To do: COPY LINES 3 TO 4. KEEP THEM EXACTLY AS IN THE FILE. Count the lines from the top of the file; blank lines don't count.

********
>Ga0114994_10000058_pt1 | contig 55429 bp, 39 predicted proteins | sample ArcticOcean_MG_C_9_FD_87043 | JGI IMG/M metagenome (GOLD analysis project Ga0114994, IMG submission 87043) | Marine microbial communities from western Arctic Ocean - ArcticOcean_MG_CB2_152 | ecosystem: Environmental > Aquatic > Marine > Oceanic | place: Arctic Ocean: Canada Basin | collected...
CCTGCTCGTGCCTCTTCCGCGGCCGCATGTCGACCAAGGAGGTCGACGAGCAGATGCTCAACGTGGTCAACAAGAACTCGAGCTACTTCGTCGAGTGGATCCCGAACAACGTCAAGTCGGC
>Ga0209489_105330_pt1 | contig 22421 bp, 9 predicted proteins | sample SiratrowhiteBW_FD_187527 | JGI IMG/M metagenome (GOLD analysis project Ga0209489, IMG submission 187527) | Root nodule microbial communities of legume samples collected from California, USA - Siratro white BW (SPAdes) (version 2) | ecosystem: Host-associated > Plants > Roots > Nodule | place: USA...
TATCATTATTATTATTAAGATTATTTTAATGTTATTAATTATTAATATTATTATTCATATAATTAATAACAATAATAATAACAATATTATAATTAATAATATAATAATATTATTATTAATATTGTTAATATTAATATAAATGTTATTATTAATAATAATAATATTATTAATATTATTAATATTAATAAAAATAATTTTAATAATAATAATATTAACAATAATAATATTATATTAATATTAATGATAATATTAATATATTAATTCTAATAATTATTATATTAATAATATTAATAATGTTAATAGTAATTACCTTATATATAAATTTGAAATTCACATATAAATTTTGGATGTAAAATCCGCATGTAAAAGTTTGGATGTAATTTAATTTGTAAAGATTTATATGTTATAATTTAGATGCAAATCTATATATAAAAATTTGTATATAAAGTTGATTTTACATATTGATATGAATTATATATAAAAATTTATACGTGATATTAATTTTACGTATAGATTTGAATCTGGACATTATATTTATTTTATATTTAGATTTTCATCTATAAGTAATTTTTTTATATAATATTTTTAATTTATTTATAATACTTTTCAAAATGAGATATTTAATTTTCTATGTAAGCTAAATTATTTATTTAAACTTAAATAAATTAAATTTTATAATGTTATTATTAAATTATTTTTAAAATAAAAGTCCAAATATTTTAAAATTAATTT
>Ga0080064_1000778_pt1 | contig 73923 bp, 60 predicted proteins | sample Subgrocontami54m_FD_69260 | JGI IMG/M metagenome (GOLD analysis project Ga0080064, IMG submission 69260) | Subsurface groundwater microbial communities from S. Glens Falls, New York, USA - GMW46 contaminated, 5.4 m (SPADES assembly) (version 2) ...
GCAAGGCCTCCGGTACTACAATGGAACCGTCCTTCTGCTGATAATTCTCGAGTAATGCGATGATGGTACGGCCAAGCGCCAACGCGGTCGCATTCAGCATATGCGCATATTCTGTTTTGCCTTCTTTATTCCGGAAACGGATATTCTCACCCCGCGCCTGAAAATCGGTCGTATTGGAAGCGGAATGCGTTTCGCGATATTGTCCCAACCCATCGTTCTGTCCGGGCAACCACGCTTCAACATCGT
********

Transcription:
>Ga0209489_105330_pt1 | contig 22421 bp, 9 predicted proteins | sample SiratrowhiteBW_FD_187527 | JGI IMG/M metagenome (GOLD analysis project Ga0209489, IMG submission 187527) | Root nodule microbial communities of legume samples collected from California, USA - Siratro white BW (SPAdes) (version 2) | ecosystem: Host-associated > Plants > Roots > Nodule | place: USA...
TATCATTATTATTATTAAGATTATTTTAATGTTATTAATTATTAATATTATTATTCATATAATTAATAACAATAATAATAACAATATTATAATTAATAATATAATAATATTATTATTAATATTGTTAATATTAATATAAATGTTATTATTAATAATAATAATATTATTAATATTATTAATATTAATAAAAATAATTTTAATAATAATAATATTAACAATAATAATATTATATTAATATTAATGATAATATTAATATATTAATTCTAATAATTATTATATTAATAATATTAATAATGTTAATAGTAATTACCTTATATATAAATTTGAAATTCACATATAAATTTTGGATGTAAAATCCGCATGTAAAAGTTTGGATGTAATTTAATTTGTAAAGATTTATATGTTATAATTTAGATGCAAATCTATATATAAAAATTTGTATATAAAGTTGATTTTACATATTGATATGAATTATATATAAAAATTTATACGTGATATTAATTTTACGTATAGATTTGAATCTGGACATTATATTTATTTTATATTTAGATTTTCATCTATAAGTAATTTTTTTATATAATATTTTTAATTTATTTATAATACTTTTCAAAATGAGATATTTAATTTTCTATGTAAGCTAAATTATTTATTTAAACTTAAATAAATTAAATTTTATAATGTTATTATTAAATTATTTTTAAAATAAAAGTCCAAATATTTTAAAATTAATTT